• Provide regularly scheduled drug administration for chronic pain and supplemental or “rescue” doses for breakthrough pain.

  • Anticipate and treat side effects. When starting an around-the-clock opioid regimen, for instance, expect constipation and start a bowel regimen as well. Continuously assess pain control to note any changes.

  • Finally, remain readily available to the patient.

The WHO Ladder

When prescribing pain control, clinicians should follow the World Health Organization three-step analgesic ladder, which allows for the sequential use of progressively stronger analgesic agents, in combination with adjuvant therapies if indicated. “You can start on whatever step is needed,” she said.

In step 1, a nonopioid is used. If this does not relieve the pain, an opioid for mild to moderate pain should be added (step 2). If this combination strategy fails, an opioid for moderate to severe pain should be substituted, with nonopioid and adjuvant therapies continued if appropriate (step 3).

Only one drug from each of the groups should be used at the same time. If a step 2 opioid ceases to be effective for the patient, the clinician should prescribe a stronger agent rather than switch to an alternative step 2 drug.

Use of Opioids

The nonopioids, unlike opioids, all have a ceiling effect. After a certain point, if the dose is increased, no additional analgesia is obtained but side effects worsen. When combination drugs such as Percocet (oxycodone and acetaminophen) are used, the nonopioid component limits dose escalation.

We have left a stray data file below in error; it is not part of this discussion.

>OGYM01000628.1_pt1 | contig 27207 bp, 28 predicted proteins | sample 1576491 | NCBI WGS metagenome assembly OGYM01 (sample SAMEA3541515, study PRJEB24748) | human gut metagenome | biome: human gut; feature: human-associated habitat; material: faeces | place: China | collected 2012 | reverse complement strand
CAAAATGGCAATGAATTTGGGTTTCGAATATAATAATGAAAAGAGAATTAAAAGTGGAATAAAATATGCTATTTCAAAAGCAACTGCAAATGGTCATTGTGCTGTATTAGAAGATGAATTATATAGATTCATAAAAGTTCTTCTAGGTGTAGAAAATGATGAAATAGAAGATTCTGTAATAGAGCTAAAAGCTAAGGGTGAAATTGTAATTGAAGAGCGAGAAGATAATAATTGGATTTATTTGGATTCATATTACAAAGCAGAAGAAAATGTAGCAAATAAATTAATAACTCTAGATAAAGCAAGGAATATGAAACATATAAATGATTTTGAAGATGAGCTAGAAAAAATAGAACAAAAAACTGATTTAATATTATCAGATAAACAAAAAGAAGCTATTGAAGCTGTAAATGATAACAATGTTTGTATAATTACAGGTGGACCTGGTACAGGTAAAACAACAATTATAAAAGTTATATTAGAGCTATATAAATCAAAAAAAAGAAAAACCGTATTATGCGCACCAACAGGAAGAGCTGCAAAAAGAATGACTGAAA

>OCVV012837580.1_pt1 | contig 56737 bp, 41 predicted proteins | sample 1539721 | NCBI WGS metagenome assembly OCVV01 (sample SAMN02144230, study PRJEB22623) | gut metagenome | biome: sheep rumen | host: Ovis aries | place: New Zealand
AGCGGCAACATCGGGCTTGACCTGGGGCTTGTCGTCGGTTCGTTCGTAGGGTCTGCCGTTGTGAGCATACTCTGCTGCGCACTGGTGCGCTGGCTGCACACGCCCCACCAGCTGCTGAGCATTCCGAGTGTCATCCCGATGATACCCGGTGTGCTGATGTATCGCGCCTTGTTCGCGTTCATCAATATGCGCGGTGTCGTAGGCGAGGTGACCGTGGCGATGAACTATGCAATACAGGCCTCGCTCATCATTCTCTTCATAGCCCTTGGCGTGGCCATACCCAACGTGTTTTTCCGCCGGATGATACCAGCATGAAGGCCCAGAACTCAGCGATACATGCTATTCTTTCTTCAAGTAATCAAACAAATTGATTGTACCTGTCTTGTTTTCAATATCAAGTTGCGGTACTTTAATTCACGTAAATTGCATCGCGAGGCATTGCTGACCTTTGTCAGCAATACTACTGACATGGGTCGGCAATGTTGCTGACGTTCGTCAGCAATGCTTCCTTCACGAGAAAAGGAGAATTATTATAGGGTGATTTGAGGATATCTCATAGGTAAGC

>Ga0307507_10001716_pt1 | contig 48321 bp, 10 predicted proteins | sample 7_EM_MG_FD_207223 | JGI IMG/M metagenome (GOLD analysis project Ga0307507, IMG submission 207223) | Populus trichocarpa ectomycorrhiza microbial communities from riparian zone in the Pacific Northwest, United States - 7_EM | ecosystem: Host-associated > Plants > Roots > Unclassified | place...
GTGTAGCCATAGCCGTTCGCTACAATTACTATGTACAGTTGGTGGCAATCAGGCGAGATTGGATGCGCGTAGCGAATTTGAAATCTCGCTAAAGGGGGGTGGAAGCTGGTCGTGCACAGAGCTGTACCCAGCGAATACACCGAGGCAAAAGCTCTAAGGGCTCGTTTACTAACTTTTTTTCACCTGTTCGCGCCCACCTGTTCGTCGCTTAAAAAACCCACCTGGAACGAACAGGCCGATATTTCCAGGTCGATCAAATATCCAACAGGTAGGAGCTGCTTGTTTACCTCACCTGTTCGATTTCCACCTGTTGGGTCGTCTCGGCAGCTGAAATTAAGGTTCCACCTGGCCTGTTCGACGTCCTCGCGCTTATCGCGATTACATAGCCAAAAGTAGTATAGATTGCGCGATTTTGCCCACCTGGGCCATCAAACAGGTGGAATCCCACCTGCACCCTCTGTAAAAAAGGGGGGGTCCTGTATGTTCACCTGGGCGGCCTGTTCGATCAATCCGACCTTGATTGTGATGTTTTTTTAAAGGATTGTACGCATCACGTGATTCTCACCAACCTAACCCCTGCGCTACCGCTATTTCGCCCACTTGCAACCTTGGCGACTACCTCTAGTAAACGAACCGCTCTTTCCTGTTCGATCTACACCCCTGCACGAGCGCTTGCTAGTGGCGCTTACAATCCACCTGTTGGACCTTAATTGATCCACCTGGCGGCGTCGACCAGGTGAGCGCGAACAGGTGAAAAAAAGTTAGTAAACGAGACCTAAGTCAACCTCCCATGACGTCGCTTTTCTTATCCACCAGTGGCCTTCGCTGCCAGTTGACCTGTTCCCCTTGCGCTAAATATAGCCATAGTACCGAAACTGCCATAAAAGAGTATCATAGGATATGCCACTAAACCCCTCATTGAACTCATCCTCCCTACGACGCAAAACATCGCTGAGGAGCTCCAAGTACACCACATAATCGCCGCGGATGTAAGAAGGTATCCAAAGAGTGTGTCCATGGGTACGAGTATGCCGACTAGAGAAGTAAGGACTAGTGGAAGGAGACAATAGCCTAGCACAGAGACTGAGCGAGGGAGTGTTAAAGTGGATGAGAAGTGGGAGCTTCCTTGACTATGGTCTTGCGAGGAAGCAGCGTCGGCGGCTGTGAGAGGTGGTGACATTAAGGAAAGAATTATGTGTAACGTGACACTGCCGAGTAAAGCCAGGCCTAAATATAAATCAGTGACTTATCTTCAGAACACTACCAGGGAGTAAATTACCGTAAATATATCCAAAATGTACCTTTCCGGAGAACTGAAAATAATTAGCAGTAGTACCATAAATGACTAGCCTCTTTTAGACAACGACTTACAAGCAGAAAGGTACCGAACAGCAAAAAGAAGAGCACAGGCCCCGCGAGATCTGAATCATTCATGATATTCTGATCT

Opioid dosages, on the other hand, can be increased as needed. Patients may ask if they are receiving a high dose, Dr. Zhukovsky said. Remind patients that “numbers don’t matter,” she said. “The right dose is the one that adequately controls pain.”

Some clinicians may be surprised to learn that parenteral infusion of opioids is quite feasible even with home care. Use a 25-gauge needle under the skin on the chest or belly, Dr. Zhukovsky said. There are some volume constraints with this mode of administration.

Rescue doses, used for breakthrough pain, may be needed up to four times a day even in patients with well-controlled pain, she noted.

Side effects of opioids include constipation, sedation, and altered mental status, nausea and vomiting, orthostatic hypotension, and dry mouth. Except for constipation, patients rapidly develop tolerance to these side effects. Preventing dry mouth may be “particularly problematic,” she said. Meticulous mouth care is important. Sucking on ice chips may also help.

Morphine is the standard used for comparison among different opioid analgesics. “However, it’s good to have a variety of opioids to handle patients with various side effects,” Dr. Zhukovsky said.

Codeine, which metabolizes to morphine, is more nauseating and constipating than morphine. Heroin, although available for medicinal use in the United Kingdom and Canada, is unavailable in the United States. Around-the-clock use of meperidine is contraindicated, since it leads to the accumulation of norme-peridine, a toxic metabolite.

Clinicians can use the phenomenon of cross-tolerance to better manage sedation and nausea and vomiting in patients receiving opioid therapy, she said. By alternating opioids, the patient receives the benefit of analgesia with fewer side effects. The alternate opioid should be given at half the equianalgesic dose, Dr. Zhukovsky said.

She noted that nausea and vomiting may also be helped by switching modes of administration or by administering an antiemetic. Opioid-related sedation can also be helped by opioid rotation or by administration of a stimulant such as methylphenidate, she added.

 
Loading comments...

By clicking Accept, you agree to become a member of the UBM Medica Community.